According to the Pareto Principle, 80% of our sales come from 20% of our customers. This means to keep customers returning, we need to help them remain loyal to our stores.
Satisfy the customer
The easiest, and possibly the most affordable, way to build customer loyalty is to satisfy the customer. Sometimes this is easier in theory than in practice. Customers come in all personalities and with different objectives. Some people are even impossible to please.
So how does a retailer appease a large segment of the population? Begin by implementing the most basic customer service rule: treat the customer the way you want to be treated when shopping.
In order to satisfy most customers and keep them happy, retailers can institute the following customer service practices in their store policy manual. Just be sure all employees are working towards satisfying the customer.
- Greet every person as they enter the store
- Let shoppers know you’re available for help, if needed
- Offer your expert advice
- Provide services beyond the customer’s expectations
- Thank every shopper as they exit the store
Acknowledge the customer
Do you remember the television show Cheers? Each time George Wendt’s character entered the bar, everyone would shout “Norm!” The truth is customers love to be acknowledged. Not only do they want retailers to greet them when they enter the store, but they feel special if that retailer knows them by name. We can’t expect the retailer to remember each and every shopper’s name but there are several instances where we have the opportunity to put a name with a face.
- Introduce yourself to the customer. He/she may offer their name as a reply.
- Customers provide their name when writing a check, paying by credit or filling out forms.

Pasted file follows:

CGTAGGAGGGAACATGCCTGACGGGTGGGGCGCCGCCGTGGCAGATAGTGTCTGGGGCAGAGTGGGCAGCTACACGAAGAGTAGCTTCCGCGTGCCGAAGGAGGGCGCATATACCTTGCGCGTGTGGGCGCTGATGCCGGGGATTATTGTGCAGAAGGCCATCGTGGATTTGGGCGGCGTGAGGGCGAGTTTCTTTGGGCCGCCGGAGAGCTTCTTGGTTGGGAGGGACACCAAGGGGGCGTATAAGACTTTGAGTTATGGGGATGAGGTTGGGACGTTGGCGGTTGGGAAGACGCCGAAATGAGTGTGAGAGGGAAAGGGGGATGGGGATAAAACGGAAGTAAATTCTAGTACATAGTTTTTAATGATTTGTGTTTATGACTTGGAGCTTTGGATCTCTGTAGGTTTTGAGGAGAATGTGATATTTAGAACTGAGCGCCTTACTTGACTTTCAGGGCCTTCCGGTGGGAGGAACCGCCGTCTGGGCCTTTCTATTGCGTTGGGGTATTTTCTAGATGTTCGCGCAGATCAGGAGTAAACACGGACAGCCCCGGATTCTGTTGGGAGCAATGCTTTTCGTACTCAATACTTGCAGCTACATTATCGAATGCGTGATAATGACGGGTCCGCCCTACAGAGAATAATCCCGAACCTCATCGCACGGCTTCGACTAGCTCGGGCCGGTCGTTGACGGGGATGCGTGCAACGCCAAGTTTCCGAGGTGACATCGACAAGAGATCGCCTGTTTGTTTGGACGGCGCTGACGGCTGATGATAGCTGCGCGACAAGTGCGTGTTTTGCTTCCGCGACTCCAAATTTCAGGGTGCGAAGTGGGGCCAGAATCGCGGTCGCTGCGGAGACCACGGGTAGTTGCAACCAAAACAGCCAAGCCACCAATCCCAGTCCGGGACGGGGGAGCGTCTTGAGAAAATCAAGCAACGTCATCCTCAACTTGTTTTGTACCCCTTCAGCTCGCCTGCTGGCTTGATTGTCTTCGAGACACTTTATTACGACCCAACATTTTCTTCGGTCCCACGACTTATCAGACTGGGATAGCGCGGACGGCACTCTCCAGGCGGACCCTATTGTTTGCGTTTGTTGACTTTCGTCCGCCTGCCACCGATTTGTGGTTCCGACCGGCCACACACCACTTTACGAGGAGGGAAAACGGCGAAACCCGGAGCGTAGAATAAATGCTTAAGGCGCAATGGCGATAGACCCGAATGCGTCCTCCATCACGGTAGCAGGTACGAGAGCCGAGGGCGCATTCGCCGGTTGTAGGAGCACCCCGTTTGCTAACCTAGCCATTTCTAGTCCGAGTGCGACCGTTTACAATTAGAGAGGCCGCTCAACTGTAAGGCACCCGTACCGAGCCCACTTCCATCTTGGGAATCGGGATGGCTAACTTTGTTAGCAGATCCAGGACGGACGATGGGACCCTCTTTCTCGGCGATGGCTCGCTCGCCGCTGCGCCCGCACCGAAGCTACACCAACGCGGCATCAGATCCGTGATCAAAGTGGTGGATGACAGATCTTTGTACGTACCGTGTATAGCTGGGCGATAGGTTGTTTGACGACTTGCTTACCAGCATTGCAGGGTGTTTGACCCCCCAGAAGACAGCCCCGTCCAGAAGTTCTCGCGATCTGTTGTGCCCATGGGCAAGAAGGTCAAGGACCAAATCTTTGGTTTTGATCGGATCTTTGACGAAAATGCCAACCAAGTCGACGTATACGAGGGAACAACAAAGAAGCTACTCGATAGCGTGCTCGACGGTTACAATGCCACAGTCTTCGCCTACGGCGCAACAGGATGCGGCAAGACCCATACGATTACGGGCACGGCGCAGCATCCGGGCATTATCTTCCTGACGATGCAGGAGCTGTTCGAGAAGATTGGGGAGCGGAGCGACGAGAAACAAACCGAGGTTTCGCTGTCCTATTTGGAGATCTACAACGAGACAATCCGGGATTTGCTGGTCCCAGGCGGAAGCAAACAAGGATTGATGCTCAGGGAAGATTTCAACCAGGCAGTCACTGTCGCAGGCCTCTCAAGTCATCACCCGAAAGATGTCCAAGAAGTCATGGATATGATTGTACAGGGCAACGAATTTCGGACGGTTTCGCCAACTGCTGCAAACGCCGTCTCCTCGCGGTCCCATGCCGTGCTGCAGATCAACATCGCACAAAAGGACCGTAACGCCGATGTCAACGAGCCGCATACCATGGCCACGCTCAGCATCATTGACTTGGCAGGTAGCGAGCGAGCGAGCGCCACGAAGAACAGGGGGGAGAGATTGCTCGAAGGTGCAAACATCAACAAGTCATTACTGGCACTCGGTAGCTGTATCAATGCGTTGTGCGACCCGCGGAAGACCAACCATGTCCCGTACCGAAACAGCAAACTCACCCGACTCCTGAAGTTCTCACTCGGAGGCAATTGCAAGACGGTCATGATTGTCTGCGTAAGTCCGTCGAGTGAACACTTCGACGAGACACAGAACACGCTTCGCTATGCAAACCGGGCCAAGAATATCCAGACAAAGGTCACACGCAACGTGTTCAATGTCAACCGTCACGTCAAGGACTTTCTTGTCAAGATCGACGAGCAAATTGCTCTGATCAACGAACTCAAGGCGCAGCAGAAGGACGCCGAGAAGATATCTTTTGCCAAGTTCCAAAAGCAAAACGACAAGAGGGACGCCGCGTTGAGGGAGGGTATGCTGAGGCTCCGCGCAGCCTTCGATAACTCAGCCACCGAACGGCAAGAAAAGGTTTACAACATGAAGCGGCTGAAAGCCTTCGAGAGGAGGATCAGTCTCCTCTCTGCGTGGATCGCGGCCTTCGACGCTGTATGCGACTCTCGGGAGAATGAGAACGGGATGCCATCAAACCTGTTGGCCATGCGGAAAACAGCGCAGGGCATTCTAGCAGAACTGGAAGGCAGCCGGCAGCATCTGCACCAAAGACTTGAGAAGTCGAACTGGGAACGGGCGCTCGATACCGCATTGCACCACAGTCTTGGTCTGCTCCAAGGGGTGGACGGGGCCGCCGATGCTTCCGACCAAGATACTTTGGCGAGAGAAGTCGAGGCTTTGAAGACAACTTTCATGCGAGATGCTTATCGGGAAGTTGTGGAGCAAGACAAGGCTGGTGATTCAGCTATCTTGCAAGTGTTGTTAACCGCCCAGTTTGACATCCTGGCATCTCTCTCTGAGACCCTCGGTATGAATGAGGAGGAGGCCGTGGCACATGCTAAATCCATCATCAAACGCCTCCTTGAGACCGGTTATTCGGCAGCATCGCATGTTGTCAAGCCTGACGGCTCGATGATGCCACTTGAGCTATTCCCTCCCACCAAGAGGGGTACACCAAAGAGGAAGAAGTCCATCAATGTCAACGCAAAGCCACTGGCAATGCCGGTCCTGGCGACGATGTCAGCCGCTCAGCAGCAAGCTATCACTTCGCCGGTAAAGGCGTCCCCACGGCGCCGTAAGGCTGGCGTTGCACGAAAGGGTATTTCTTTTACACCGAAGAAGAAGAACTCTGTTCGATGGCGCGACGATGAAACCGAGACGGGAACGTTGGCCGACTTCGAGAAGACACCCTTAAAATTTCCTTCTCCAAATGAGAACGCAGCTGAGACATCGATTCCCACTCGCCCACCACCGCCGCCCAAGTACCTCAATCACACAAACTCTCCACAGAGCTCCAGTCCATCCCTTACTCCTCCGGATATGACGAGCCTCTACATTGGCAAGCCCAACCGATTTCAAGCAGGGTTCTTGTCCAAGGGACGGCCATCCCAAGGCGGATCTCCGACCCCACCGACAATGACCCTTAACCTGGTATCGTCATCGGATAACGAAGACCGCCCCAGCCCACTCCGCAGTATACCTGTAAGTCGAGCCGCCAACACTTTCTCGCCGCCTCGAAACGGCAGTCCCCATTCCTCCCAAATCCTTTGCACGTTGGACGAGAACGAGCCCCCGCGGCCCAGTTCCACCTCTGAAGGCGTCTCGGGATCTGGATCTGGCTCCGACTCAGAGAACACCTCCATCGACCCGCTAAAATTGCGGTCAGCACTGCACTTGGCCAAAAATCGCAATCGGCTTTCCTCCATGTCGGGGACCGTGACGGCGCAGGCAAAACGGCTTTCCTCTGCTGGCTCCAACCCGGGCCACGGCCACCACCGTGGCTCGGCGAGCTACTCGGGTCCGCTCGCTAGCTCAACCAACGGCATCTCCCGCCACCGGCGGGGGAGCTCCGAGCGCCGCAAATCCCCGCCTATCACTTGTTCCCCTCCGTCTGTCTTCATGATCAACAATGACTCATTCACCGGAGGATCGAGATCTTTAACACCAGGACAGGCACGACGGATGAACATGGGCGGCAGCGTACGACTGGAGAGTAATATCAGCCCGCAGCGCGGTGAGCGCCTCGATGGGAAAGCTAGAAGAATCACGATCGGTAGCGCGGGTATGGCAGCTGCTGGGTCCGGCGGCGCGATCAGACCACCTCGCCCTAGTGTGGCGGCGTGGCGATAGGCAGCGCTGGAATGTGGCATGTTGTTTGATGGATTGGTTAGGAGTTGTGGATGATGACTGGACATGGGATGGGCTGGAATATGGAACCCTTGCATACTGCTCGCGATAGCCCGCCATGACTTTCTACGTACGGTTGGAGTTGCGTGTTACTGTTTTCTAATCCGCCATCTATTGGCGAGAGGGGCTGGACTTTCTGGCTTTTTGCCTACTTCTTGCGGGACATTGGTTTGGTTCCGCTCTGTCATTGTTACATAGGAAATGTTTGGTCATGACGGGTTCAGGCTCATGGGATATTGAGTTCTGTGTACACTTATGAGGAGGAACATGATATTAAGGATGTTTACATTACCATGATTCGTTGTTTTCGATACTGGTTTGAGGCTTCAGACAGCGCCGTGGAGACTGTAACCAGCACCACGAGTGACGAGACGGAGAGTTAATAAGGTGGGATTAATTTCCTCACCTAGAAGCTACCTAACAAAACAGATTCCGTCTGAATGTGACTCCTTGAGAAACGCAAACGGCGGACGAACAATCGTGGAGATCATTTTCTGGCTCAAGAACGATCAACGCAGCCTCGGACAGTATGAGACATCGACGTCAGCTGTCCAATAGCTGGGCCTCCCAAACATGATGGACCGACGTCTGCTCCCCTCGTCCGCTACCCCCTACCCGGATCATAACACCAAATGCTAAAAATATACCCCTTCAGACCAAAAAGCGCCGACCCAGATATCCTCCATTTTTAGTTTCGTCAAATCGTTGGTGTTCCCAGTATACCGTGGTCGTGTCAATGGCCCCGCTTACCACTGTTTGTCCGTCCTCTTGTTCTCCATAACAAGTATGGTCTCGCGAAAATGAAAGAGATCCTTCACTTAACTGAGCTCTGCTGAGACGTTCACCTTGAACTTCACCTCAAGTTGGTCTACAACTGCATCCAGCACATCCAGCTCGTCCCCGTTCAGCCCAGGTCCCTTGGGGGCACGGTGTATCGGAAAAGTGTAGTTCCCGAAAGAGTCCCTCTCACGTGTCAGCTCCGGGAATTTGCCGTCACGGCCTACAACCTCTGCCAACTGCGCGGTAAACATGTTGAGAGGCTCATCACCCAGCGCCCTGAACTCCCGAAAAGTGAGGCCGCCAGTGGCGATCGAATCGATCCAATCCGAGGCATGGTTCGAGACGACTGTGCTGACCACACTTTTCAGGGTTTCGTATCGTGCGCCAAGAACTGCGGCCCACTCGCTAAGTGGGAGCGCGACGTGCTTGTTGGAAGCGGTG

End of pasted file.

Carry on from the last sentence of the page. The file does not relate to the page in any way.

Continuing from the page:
Once you know the customer’s name, use it every chance you get. Creating a dialog, and ultimately a relationship, with the customer can reinforce loyalty.
Reward the customer
From store cards that discount certain items, to free gifts with purchase, there are numerous ways to incorporate a customer reward program. Before you spend a lot of money in marketing, consider what type of reward you value most as a shopper.
To some customers, a real reward may be a simple gesture of appreciation. Something small and inexpensive can read like a true “thank you for your business.” When you choose the reward, you’ll probably agree spending a few dollars on a loyal customer will get you hundreds of more in revenue. It may even bring you referrals.
Follow Up with the customer
Like a good friend, loyal customers want to know that you care about their needs and interests. Here are a few ways to keep in touch:
- Send personalized mailings
- Invite them to special in-store events as a VIP shopper
- Ask about their family or events in their life
In the end, we can conclude by saying that consumers appreciate knowing that someone is thinking about them. In return, a loyal customer will keep those cash registers working. Providing excellent customer service is a means to an end, but the intention should always come from the heart of the retailers, themselves.